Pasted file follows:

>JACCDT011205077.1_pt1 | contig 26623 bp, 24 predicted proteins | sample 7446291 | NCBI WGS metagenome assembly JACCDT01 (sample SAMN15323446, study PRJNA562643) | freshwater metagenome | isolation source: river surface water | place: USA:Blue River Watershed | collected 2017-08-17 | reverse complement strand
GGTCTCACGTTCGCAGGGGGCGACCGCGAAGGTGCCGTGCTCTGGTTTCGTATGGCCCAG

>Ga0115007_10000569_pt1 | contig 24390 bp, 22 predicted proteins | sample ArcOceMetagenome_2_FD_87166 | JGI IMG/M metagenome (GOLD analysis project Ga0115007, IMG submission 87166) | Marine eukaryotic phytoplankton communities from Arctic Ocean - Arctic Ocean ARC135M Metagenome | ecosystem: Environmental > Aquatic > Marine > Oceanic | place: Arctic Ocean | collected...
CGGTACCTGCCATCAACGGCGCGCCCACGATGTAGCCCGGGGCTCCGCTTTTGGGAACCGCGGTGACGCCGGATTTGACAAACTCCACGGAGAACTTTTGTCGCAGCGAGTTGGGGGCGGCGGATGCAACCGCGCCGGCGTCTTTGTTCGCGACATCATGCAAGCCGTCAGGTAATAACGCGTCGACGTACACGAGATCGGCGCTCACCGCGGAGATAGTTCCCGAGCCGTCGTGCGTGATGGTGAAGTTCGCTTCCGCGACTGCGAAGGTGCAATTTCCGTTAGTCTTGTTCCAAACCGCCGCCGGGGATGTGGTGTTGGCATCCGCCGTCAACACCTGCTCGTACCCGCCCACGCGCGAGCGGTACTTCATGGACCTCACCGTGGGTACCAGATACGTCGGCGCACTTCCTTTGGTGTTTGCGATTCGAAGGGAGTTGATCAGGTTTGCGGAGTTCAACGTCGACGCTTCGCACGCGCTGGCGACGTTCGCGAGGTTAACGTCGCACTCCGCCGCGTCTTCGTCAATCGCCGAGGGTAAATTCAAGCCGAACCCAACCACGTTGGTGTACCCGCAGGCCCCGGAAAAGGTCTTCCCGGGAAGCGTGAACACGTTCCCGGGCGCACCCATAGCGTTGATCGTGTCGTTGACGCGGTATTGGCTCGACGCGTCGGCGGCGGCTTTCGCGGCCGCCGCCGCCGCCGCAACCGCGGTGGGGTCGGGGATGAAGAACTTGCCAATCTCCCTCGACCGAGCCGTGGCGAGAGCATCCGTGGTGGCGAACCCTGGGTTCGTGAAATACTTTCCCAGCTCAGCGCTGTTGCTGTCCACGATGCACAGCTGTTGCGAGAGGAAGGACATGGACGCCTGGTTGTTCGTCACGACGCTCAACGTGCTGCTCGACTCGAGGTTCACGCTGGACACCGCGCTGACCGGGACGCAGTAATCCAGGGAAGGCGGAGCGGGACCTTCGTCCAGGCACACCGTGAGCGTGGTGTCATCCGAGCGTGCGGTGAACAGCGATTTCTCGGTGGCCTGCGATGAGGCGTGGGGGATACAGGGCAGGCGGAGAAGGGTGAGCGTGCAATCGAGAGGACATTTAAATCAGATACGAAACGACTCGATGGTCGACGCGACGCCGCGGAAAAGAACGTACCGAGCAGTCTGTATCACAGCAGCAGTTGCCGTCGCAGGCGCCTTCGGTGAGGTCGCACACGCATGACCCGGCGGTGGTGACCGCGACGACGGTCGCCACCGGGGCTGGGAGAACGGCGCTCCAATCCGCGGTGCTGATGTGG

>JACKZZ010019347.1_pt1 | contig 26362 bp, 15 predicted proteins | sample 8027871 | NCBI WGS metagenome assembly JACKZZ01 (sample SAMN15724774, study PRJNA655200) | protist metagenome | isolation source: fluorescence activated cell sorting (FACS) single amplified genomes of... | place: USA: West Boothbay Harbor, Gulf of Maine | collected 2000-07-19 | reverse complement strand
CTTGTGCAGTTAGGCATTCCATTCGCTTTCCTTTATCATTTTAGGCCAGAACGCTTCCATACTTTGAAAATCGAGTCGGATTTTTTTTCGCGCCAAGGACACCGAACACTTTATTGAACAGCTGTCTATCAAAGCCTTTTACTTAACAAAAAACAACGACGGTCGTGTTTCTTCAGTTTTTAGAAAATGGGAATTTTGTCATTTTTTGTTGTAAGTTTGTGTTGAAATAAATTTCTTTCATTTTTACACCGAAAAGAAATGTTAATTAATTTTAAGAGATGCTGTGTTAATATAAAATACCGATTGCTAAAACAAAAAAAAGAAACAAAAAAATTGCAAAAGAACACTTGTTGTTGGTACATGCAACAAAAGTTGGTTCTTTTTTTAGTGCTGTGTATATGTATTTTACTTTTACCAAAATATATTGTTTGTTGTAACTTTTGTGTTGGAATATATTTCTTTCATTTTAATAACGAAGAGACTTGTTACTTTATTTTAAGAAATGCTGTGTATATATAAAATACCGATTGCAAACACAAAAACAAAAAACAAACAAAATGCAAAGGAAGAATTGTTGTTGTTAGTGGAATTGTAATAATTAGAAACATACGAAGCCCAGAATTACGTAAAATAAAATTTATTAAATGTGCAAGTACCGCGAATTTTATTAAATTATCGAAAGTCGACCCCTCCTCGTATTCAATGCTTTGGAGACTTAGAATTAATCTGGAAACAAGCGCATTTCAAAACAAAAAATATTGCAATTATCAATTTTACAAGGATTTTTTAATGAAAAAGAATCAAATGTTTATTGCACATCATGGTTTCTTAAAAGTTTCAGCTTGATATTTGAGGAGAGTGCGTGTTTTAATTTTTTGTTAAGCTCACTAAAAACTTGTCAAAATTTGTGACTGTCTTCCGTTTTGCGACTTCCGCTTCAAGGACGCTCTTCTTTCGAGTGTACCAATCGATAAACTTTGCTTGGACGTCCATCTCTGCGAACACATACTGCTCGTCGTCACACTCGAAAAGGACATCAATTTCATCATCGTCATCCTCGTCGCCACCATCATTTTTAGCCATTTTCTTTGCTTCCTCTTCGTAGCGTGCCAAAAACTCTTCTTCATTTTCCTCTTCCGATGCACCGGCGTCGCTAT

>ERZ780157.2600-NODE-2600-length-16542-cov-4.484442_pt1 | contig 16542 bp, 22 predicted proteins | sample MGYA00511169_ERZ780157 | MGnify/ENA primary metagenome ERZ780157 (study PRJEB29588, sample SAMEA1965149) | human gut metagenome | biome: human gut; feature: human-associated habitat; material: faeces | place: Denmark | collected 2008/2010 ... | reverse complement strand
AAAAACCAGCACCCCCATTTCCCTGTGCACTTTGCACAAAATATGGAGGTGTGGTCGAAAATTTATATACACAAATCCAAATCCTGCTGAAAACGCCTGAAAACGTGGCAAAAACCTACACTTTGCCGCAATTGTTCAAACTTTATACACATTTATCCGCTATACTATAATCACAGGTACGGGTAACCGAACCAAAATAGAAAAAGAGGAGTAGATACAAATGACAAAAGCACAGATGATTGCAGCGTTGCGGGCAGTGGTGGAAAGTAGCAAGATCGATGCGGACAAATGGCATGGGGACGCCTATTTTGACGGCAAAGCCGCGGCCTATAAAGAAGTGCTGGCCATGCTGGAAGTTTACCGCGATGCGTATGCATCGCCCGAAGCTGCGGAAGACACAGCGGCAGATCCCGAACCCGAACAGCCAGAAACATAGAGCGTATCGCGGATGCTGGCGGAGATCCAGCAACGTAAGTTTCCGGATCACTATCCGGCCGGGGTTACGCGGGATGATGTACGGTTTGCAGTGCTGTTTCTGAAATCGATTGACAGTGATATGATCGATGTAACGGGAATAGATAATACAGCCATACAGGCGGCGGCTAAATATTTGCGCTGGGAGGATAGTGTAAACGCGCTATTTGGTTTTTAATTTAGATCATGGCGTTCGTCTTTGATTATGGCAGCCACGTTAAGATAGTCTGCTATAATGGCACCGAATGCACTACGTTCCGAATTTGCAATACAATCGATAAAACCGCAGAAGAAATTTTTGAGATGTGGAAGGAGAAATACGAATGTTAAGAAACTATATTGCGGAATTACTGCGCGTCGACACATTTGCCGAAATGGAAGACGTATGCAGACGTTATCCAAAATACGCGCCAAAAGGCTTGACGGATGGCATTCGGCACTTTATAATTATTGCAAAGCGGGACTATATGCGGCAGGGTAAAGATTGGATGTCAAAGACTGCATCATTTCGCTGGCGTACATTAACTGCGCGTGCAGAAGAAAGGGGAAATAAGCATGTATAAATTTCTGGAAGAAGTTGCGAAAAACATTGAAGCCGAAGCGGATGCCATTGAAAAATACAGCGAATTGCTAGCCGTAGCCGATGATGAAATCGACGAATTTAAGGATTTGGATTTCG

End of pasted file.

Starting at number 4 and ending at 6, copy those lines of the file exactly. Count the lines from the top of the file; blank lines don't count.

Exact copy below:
CGGTACCTGCCATCAACGGCGCGCCCACGATGTAGCCCGGGGCTCCGCTTTTGGGAACCGCGGTGACGCCGGATTTGACAAACTCCACGGAGAACTTTTGTCGCAGCGAGTTGGGGGCGGCGGATGCAACCGCGCCGGCGTCTTTGTTCGCGACATCATGCAAGCCGTCAGGTAATAACGCGTCGACGTACACGAGATCGGCGCTCACCGCGGAGATAGTTCCCGAGCCGTCGTGCGTGATGGTGAAGTTCGCTTCCGCGACTGCGAAGGTGCAATTTCCGTTAGTCTTGTTCCAAACCGCCGCCGGGGATGTGGTGTTGGCATCCGCCGTCAACACCTGCTCGTACCCGCCCACGCGCGAGCGGTACTTCATGGACCTCACCGTGGGTACCAGATACGTCGGCGCACTTCCTTTGGTGTTTGCGATTCGAAGGGAGTTGATCAGGTTTGCGGAGTTCAACGTCGACGCTTCGCACGCGCTGGCGACGTTCGCGAGGTTAACGTCGCACTCCGCCGCGTCTTCGTCAATCGCCGAGGGTAAATTCAAGCCGAACCCAACCACGTTGGTGTACCCGCAGGCCCCGGAAAAGGTCTTCCCGGGAAGCGTGAACACGTTCCCGGGCGCACCCATAGCGTTGATCGTGTCGTTGACGCGGTATTGGCTCGACGCGTCGGCGGCGGCTTTCGCGGCCGCCGCCGCCGCCGCAACCGCGGTGGGGTCGGGGATGAAGAACTTGCCAATCTCCCTCGACCGAGCCGTGGCGAGAGCATCCGTGGTGGCGAACCCTGGGTTCGTGAAATACTTTCCCAGCTCAGCGCTGTTGCTGTCCACGATGCACAGCTGTTGCGAGAGGAAGGACATGGACGCCTGGTTGTTCGTCACGACGCTCAACGTGCTGCTCGACTCGAGGTTCACGCTGGACACCGCGCTGACCGGGACGCAGTAATCCAGGGAAGGCGGAGCGGGACCTTCGTCCAGGCACACCGTGAGCGTGGTGTCATCCGAGCGTGCGGTGAACAGCGATTTCTCGGTGGCCTGCGATGAGGCGTGGGGGATACAGGGCAGGCGGAGAAGGGTGAGCGTGCAATCGAGAGGACATTTAAATCAGATACGAAACGACTCGATGGTCGACGCGACGCCGCGGAAAAGAACGTACCGAGCAGTCTGTATCACAGCAGCAGTTGCCGTCGCAGGCGCCTTCGGTGAGGTCGCACACGCATGACCCGGCGGTGGTGACCGCGACGACGGTCGCCACCGGGGCTGGGAGAACGGCGCTCCAATCCGCGGTGCTGATGTGG

>JACKZZ010019347.1_pt1 | contig 26362 bp, 15 predicted proteins | sample 8027871 | NCBI WGS metagenome assembly JACKZZ01 (sample SAMN15724774, study PRJNA655200) | protist metagenome | isolation source: fluorescence activated cell sorting (FACS) single amplified genomes of... | place: USA: West Boothbay Harbor, Gulf of Maine | collected 2000-07-19 | reverse complement strand
CTTGTGCAGTTAGGCATTCCATTCGCTTTCCTTTATCATTTTAGGCCAGAACGCTTCCATACTTTGAAAATCGAGTCGGATTTTTTTTCGCGCCAAGGACACCGAACACTTTATTGAACAGCTGTCTATCAAAGCCTTTTACTTAACAAAAAACAACGACGGTCGTGTTTCTTCAGTTTTTAGAAAATGGGAATTTTGTCATTTTTTGTTGTAAGTTTGTGTTGAAATAAATTTCTTTCATTTTTACACCGAAAAGAAATGTTAATTAATTTTAAGAGATGCTGTGTTAATATAAAATACCGATTGCTAAAACAAAAAAAAGAAACAAAAAAATTGCAAAAGAACACTTGTTGTTGGTACATGCAACAAAAGTTGGTTCTTTTTTTAGTGCTGTGTATATGTATTTTACTTTTACCAAAATATATTGTTTGTTGTAACTTTTGTGTTGGAATATATTTCTTTCATTTTAATAACGAAGAGACTTGTTACTTTATTTTAAGAAATGCTGTGTATATATAAAATACCGATTGCAAACACAAAAACAAAAAACAAACAAAATGCAAAGGAAGAATTGTTGTTGTTAGTGGAATTGTAATAATTAGAAACATACGAAGCCCAGAATTACGTAAAATAAAATTTATTAAATGTGCAAGTACCGCGAATTTTATTAAATTATCGAAAGTCGACCCCTCCTCGTATTCAATGCTTTGGAGACTTAGAATTAATCTGGAAACAAGCGCATTTCAAAACAAAAAATATTGCAATTATCAATTTTACAAGGATTTTTTAATGAAAAAGAATCAAATGTTTATTGCACATCATGGTTTCTTAAAAGTTTCAGCTTGATATTTGAGGAGAGTGCGTGTTTTAATTTTTTGTTAAGCTCACTAAAAACTTGTCAAAATTTGTGACTGTCTTCCGTTTTGCGACTTCCGCTTCAAGGACGCTCTTCTTTCGAGTGTACCAATCGATAAACTTTGCTTGGACGTCCATCTCTGCGAACACATACTGCTCGTCGTCACACTCGAAAAGGACATCAATTTCATCATCGTCATCCTCGTCGCCACCATCATTTTTAGCCATTTTCTTTGCTTCCTCTTCGTAGCGTGCCAAAAACTCTTCTTCATTTTCCTCTTCCGATGCACCGGCGTCGCTAT